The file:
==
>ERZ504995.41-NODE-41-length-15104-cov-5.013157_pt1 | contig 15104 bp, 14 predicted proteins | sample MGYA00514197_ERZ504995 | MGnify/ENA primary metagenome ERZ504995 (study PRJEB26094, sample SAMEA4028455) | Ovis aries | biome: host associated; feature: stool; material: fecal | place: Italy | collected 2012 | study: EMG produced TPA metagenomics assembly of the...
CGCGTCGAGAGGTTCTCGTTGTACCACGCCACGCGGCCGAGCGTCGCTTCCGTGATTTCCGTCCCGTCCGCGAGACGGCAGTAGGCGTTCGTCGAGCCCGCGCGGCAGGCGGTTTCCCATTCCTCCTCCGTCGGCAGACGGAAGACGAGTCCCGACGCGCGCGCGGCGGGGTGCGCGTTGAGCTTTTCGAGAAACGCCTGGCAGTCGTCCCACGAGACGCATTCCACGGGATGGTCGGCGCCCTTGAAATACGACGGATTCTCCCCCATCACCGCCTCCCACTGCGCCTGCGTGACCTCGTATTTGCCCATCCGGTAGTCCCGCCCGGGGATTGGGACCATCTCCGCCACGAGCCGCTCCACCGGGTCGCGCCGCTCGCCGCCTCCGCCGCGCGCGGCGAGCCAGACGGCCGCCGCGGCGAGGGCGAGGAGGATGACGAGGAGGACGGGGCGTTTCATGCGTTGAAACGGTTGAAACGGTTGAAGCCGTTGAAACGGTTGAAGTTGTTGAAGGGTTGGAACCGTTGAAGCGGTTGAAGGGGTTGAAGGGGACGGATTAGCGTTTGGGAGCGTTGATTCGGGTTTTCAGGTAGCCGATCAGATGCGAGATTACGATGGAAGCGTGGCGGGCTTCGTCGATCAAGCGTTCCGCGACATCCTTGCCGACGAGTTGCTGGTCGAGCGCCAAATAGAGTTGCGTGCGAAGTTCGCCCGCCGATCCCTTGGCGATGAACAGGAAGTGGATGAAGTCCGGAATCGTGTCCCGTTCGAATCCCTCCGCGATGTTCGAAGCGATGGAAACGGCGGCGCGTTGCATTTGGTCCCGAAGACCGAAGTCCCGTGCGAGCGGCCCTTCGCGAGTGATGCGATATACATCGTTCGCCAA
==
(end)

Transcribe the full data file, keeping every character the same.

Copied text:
>ERZ504995.41-NODE-41-length-15104-cov-5.013157_pt1 | contig 15104 bp, 14 predicted proteins | sample MGYA00514197_ERZ504995 | MGnify/ENA primary metagenome ERZ504995 (study PRJEB26094, sample SAMEA4028455) | Ovis aries | biome: host associated; feature: stool; material: fecal | place: Italy | collected 2012 | study: EMG produced TPA metagenomics assembly of the...
CGCGTCGAGAGGTTCTCGTTGTACCACGCCACGCGGCCGAGCGTCGCTTCCGTGATTTCCGTCCCGTCCGCGAGACGGCAGTAGGCGTTCGTCGAGCCCGCGCGGCAGGCGGTTTCCCATTCCTCCTCCGTCGGCAGACGGAAGACGAGTCCCGACGCGCGCGCGGCGGGGTGCGCGTTGAGCTTTTCGAGAAACGCCTGGCAGTCGTCCCACGAGACGCATTCCACGGGATGGTCGGCGCCCTTGAAATACGACGGATTCTCCCCCATCACCGCCTCCCACTGCGCCTGCGTGACCTCGTATTTGCCCATCCGGTAGTCCCGCCCGGGGATTGGGACCATCTCCGCCACGAGCCGCTCCACCGGGTCGCGCCGCTCGCCGCCTCCGCCGCGCGCGGCGAGCCAGACGGCCGCCGCGGCGAGGGCGAGGAGGATGACGAGGAGGACGGGGCGTTTCATGCGTTGAAACGGTTGAAACGGTTGAAGCCGTTGAAACGGTTGAAGTTGTTGAAGGGTTGGAACCGTTGAAGCGGTTGAAGGGGTTGAAGGGGACGGATTAGCGTTTGGGAGCGTTGATTCGGGTTTTCAGGTAGCCGATCAGATGCGAGATTACGATGGAAGCGTGGCGGGCTTCGTCGATCAAGCGTTCCGCGACATCCTTGCCGACGAGTTGCTGGTCGAGCGCCAAATAGAGTTGCGTGCGAAGTTCGCCCGCCGATCCCTTGGCGATGAACAGGAAGTGGATGAAGTCCGGAATCGTGTCCCGTTCGAATCCCTCCGCGATGTTCGAAGCGATGGAAACGGCGGCGCGTTGCATTTGGTCCCGAAGACCGAAGTCCCGTGCGAGCGGCCCTTCGCGAGTGATGCGATATACATCGTTCGCCAA